Iowa, Illinois laws differ for divorce

2009-08-19T06:00:00Z Iowa, Illinois laws differ for divorceAnn McGlynn The Quad-City Times
August 19, 2009 6:00 am  • 

The legal particulars of divorcing are different based on where a couple lives, according to two lawyers who practice in Iowa and Illinois.

(Editor's note: This is part of a Quad-City Times series called "State of Marriage". Read the rest of the series at stateofmarriage.com.)

Cathy Cartee predominantly handles divorces in Iowa. Alicia Gieck takes a lot of Illinois cases.

One of the most significant differences is that Iowa is a no-fault state, which means one side cannot attribute fault to the other. A

90-day waiting period before the finalization of the divorce is required, Cartee said.

Illinois has both fault and no-fault divorce. The most common fault used by petitioners is extreme mental cruelty, Gieck said. There is no waiting period for finalization for a fault divorce. For a no-fault divorce, the couple must have lived "separate and apart" for more than two years, a time period that can be reduced to six months if agreed to by both spouses.

A second significant difference has to do with what is known as joint physical care of the children of a couple - or, a couple evenly splitting time with the kids. Joint physical care is allowed in each state. However, Iowa judges must consider the option if the case goes to trial. Illinois judges cannot consider such an arrangement if it goes to trial, Gieck said.

Both states require that couples who have children and are divorcing take a class about what their children are experiencing. In Iowa, it's called "Children in the Middle." In Illinois, it's called "Transparenting."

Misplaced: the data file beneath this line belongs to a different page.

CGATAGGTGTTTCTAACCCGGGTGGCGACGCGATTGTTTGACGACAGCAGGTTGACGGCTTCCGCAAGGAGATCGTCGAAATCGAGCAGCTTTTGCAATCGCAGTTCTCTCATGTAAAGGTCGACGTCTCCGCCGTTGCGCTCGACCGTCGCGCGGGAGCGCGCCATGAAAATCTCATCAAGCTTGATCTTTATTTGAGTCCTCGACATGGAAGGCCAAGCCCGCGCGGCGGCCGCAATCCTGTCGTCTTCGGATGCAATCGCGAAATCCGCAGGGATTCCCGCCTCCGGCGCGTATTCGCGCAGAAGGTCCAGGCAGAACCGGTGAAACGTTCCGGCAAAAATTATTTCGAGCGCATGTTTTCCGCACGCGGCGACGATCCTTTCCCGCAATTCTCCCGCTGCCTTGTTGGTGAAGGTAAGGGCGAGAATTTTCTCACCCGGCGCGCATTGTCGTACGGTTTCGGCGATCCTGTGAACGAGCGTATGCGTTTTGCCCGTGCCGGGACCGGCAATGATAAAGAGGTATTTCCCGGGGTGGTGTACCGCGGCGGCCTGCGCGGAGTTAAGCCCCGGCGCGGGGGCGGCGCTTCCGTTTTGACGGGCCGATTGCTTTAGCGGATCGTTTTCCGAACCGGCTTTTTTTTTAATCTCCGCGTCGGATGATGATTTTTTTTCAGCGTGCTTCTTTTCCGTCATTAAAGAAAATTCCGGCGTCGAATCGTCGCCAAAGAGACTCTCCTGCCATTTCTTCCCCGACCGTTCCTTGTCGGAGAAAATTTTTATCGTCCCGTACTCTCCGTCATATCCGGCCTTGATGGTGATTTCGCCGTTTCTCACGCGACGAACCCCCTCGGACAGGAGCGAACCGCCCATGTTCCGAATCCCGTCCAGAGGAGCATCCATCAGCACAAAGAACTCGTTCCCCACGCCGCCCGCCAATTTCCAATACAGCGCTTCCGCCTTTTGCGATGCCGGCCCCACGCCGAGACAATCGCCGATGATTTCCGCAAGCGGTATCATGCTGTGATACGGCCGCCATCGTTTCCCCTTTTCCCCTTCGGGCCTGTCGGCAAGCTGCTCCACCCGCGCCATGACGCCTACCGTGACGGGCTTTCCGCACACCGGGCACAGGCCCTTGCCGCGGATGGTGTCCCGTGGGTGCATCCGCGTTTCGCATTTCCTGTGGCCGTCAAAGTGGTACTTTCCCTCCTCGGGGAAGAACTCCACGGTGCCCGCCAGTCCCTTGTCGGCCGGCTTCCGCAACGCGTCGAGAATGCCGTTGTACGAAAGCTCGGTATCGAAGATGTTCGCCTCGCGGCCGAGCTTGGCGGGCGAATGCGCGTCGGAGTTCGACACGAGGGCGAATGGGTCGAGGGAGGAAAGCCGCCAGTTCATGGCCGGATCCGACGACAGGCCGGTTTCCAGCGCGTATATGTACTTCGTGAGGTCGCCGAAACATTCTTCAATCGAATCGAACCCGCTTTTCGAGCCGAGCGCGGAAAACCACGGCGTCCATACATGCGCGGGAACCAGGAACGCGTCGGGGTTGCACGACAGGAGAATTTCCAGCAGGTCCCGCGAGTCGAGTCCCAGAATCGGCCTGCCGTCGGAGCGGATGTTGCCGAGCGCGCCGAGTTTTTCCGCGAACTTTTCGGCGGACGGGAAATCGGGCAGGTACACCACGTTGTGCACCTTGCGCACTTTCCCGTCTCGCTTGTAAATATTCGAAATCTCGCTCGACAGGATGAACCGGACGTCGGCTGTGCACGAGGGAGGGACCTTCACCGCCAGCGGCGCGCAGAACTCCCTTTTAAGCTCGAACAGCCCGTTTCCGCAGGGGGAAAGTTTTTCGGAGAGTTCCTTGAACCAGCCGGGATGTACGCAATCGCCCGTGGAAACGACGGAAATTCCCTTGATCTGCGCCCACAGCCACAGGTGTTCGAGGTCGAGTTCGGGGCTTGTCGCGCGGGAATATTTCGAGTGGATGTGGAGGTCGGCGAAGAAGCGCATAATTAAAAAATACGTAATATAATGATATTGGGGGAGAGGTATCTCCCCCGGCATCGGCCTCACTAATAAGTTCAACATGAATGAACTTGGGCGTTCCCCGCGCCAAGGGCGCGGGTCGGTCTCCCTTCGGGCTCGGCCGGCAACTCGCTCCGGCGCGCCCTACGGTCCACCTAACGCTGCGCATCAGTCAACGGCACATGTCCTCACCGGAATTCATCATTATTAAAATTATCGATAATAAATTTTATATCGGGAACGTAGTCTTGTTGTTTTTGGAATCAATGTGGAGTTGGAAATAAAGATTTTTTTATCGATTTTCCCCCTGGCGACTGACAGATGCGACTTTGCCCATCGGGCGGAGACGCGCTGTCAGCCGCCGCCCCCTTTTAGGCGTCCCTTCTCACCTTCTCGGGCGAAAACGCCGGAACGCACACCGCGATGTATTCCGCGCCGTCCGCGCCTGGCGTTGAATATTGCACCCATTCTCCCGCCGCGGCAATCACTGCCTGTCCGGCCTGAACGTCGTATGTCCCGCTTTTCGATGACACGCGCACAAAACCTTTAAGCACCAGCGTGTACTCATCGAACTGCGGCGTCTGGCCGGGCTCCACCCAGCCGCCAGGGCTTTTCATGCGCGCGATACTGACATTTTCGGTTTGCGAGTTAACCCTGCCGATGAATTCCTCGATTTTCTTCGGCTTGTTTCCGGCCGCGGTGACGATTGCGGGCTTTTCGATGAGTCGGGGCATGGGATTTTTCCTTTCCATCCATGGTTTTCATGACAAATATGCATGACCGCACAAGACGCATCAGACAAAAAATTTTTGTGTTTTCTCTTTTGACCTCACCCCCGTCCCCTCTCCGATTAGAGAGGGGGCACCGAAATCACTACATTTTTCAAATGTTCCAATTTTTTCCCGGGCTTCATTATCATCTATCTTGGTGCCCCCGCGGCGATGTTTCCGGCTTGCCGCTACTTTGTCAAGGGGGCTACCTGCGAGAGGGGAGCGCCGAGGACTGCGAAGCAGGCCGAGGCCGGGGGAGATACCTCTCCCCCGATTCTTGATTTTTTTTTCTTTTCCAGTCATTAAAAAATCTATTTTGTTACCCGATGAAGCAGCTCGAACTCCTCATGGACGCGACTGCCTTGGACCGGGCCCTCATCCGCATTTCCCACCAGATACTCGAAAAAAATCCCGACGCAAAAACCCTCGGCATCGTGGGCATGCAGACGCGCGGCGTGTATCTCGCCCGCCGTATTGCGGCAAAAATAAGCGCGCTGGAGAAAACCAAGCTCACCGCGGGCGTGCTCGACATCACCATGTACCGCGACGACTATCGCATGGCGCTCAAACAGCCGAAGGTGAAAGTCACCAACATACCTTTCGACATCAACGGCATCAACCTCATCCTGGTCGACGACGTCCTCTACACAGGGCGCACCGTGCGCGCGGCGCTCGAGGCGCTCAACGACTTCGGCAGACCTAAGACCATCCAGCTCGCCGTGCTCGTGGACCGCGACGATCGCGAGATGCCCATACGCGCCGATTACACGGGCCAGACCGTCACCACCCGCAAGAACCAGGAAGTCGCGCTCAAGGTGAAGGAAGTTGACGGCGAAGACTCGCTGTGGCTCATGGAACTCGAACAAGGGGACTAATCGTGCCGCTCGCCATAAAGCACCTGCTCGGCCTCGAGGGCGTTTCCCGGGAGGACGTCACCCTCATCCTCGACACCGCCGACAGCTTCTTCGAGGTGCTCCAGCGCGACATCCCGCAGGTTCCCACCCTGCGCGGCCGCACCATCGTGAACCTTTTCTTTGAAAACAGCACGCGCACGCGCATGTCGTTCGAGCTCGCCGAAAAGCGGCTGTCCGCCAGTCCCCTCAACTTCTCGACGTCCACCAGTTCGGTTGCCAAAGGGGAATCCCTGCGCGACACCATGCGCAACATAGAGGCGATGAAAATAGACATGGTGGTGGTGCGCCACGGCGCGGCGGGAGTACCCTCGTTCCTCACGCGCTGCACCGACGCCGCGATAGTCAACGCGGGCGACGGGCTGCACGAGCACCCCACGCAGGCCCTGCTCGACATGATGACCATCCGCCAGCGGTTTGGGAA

Figuring out child support is much more complex in Iowa than Illinois, the two said. Iowa has new standards based on several factors that Cartee thinks may result in more litigation between divorcing spouses. In Illinois, it's a straight percentage.

Illinois requires a couple to go to a mediator to work out child custody issues. While Iowa does not require mediation, couples who are unable to settle on their own go before a judge for what is known as a settlement conference in hopes of avoiding a trial, Cartee said.

The vast majority of divorce cases settle before trial, Cartee noted. In Illinois, each case is assigned a judge. In Iowa, a different judge may handle a variety of hearings in contested divorce cases.

And even though there may be differences in the law, judges in Iowa and Illinois generally consider similar things when settling property and child custody issues, Cartee and Gieck said.

Both Cartee and Gieck are seeing fewer people with low incomes divorcing and more people trying to divorce without the assistance of an attorney. While it can be done, they say that complicated legal issues - such as those surrounding retirement accounts - make it difficult for people to go it alone.

Added to that, divorce is often one of the darkest times of a person's life.

"People do things in the midst of a divorce they would not do otherwise," Gieck said. "We see people at their worst."

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